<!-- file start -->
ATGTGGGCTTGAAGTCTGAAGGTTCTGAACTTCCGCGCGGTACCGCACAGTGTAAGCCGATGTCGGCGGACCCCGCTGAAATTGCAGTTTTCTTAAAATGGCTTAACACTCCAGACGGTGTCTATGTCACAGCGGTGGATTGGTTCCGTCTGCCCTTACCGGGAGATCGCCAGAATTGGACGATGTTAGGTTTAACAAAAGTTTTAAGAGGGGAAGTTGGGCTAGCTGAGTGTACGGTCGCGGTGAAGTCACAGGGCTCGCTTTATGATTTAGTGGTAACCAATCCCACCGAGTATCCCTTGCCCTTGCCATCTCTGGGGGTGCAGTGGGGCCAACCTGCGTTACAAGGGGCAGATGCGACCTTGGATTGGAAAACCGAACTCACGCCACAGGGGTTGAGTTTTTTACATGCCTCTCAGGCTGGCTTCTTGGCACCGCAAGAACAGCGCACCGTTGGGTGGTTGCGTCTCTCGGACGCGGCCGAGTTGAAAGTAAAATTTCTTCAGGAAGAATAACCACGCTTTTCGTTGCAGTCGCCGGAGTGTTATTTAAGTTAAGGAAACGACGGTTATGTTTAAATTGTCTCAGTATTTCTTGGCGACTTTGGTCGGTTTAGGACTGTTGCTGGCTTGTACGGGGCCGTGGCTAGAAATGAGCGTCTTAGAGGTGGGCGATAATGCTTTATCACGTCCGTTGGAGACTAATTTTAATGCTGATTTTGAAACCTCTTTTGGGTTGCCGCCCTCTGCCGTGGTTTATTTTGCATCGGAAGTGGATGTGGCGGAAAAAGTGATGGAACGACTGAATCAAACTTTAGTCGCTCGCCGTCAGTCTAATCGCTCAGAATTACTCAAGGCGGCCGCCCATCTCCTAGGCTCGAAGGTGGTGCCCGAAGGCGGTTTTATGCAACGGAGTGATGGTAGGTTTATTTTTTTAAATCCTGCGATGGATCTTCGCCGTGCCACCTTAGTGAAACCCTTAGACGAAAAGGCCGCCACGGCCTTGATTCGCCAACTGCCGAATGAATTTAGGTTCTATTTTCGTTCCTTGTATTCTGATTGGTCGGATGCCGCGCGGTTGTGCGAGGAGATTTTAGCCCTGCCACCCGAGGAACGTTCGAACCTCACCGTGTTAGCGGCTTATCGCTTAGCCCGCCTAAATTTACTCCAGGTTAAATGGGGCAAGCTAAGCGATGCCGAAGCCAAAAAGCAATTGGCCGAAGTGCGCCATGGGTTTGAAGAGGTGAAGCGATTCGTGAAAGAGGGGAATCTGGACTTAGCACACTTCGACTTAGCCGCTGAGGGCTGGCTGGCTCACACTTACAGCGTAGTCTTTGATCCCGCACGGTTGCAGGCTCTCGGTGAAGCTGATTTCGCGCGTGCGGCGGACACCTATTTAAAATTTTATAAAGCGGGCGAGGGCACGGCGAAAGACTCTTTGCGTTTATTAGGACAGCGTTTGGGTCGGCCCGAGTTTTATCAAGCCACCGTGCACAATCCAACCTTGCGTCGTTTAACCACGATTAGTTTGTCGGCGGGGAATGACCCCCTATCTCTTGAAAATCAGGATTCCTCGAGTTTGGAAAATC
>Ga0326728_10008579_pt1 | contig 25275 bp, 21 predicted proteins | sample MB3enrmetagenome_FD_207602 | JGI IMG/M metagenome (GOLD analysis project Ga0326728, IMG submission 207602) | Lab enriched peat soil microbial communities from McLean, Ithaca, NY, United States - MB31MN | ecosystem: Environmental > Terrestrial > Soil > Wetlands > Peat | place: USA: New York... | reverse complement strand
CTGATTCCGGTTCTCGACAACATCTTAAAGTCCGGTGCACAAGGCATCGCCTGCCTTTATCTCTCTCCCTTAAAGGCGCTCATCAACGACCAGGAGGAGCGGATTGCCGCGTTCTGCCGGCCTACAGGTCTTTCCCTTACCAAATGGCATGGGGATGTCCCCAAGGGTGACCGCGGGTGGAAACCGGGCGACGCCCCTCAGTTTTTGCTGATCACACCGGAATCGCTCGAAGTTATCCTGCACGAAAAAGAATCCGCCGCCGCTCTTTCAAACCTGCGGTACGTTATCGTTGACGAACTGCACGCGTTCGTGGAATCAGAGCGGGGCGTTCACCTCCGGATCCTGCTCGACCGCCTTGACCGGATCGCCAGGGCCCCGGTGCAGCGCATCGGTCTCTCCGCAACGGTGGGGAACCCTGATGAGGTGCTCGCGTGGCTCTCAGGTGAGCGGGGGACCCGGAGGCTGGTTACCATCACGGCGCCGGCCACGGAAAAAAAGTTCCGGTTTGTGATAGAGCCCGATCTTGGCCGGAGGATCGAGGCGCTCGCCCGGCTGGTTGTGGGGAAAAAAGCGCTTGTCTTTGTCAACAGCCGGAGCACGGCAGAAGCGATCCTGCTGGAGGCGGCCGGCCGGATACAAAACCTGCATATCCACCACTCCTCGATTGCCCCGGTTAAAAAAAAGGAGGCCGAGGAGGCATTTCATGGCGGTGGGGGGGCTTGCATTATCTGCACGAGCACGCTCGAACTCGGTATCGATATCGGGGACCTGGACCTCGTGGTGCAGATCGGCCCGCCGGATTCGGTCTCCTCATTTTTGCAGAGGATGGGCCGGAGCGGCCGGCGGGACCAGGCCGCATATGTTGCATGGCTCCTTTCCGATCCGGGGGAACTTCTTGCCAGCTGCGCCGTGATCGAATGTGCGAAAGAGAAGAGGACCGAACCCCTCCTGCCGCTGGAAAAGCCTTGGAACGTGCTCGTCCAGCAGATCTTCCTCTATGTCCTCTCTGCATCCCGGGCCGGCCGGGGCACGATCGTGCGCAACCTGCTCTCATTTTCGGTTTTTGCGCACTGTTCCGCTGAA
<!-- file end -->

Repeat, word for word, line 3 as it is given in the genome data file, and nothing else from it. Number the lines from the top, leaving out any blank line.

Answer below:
CTGATTCCGGTTCTCGACAACATCTTAAAGTCCGGTGCACAAGGCATCGCCTGCCTTTATCTCTCTCCCTTAAAGGCGCTCATCAACGACCAGGAGGAGCGGATTGCCGCGTTCTGCCGGCCTACAGGTCTTTCCCTTACCAAATGGCATGGGGATGTCCCCAAGGGTGACCGCGGGTGGAAACCGGGCGACGCCCCTCAGTTTTTGCTGATCACACCGGAATCGCTCGAAGTTATCCTGCACGAAAAAGAATCCGCCGCCGCTCTTTCAAACCTGCGGTACGTTATCGTTGACGAACTGCACGCGTTCGTGGAATCAGAGCGGGGCGTTCACCTCCGGATCCTGCTCGACCGCCTTGACCGGATCGCCAGGGCCCCGGTGCAGCGCATCGGTCTCTCCGCAACGGTGGGGAACCCTGATGAGGTGCTCGCGTGGCTCTCAGGTGAGCGGGGGACCCGGAGGCTGGTTACCATCACGGCGCCGGCCACGGAAAAAAAGTTCCGGTTTGTGATAGAGCCCGATCTTGGCCGGAGGATCGAGGCGCTCGCCCGGCTGGTTGTGGGGAAAAAAGCGCTTGTCTTTGTCAACAGCCGGAGCACGGCAGAAGCGATCCTGCTGGAGGCGGCCGGCCGGATACAAAACCTGCATATCCACCACTCCTCGATTGCCCCGGTTAAAAAAAAGGAGGCCGAGGAGGCATTTCATGGCGGTGGGGGGGCTTGCATTATCTGCACGAGCACGCTCGAACTCGGTATCGATATCGGGGACCTGGACCTCGTGGTGCAGATCGGCCCGCCGGATTCGGTCTCCTCATTTTTGCAGAGGATGGGCCGGAGCGGCCGGCGGGACCAGGCCGCATATGTTGCATGGCTCCTTTCCGATCCGGGGGAACTTCTTGCCAGCTGCGCCGTGATCGAATGTGCGAAAGAGAAGAGGACCGAACCCCTCCTGCCGCTGGAAAAGCCTTGGAACGTGCTCGTCCAGCAGATCTTCCTCTATGTCCTCTCTGCATCCCGGGCCGGCCGGGGCACGATCGTGCGCAACCTGCTCTCATTTTCGGTTTTTGCGCACTGTTCCGCTGAA